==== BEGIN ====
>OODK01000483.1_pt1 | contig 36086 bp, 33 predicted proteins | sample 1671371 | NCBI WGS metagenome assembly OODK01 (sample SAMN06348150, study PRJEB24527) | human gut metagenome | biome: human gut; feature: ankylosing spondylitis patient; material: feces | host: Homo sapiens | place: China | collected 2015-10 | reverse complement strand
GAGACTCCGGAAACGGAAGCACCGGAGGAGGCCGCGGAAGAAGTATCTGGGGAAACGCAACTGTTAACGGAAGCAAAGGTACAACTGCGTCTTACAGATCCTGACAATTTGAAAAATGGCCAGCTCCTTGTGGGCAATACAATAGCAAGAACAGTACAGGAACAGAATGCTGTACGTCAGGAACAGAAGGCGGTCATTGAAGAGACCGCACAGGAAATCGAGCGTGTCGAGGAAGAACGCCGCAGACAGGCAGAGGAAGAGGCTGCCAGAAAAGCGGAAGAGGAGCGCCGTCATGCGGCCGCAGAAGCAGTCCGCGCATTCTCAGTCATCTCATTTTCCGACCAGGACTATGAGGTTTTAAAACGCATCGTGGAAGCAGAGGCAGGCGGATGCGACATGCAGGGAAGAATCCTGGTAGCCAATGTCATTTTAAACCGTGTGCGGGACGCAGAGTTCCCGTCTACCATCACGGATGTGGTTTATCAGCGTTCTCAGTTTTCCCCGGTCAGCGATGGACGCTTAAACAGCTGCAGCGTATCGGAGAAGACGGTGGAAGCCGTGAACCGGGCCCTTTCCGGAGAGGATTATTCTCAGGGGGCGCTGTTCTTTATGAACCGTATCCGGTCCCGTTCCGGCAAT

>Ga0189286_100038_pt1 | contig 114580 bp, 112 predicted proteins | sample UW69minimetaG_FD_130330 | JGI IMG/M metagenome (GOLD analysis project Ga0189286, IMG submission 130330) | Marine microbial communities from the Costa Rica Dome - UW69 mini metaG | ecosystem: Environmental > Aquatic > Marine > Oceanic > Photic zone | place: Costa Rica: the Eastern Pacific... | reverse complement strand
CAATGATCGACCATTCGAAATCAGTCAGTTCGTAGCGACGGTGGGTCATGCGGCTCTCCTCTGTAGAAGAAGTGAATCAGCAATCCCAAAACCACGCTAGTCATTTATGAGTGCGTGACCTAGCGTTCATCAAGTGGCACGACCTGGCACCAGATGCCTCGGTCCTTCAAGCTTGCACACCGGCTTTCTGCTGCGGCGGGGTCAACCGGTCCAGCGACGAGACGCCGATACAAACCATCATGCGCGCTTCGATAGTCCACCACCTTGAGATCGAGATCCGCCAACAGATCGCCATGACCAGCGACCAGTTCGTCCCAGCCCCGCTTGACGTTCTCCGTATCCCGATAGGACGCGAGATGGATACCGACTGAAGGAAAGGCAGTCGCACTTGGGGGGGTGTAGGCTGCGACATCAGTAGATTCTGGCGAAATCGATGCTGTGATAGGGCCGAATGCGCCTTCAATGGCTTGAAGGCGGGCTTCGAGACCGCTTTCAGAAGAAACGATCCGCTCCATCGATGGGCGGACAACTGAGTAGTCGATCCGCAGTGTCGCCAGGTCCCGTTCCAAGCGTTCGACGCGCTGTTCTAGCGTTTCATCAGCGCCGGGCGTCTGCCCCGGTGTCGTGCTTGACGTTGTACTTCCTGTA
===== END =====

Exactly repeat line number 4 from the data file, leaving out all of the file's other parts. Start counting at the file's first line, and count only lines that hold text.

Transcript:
CAATGATCGACCATTCGAAATCAGTCAGTTCGTAGCGACGGTGGGTCATGCGGCTCTCCTCTGTAGAAGAAGTGAATCAGCAATCCCAAAACCACGCTAGTCATTTATGAGTGCGTGACCTAGCGTTCATCAAGTGGCACGACCTGGCACCAGATGCCTCGGTCCTTCAAGCTTGCACACCGGCTTTCTGCTGCGGCGGGGTCAACCGGTCCAGCGACGAGACGCCGATACAAACCATCATGCGCGCTTCGATAGTCCACCACCTTGAGATCGAGATCCGCCAACAGATCGCCATGACCAGCGACCAGTTCGTCCCAGCCCCGCTTGACGTTCTCCGTATCCCGATAGGACGCGAGATGGATACCGACTGAAGGAAAGGCAGTCGCACTTGGGGGGGTGTAGGCTGCGACATCAGTAGATTCTGGCGAAATCGATGCTGTGATAGGGCCGAATGCGCCTTCAATGGCTTGAAGGCGGGCTTCGAGACCGCTTTCAGAAGAAACGATCCGCTCCATCGATGGGCGGACAACTGAGTAGTCGATCCGCAGTGTCGCCAGGTCCCGTTCCAAGCGTTCGACGCGCTGTTCTAGCGTTTCATCAGCGCCGGGCGTCTGCCCCGGTGTCGTGCTTGACGTTGTACTTCCTGTA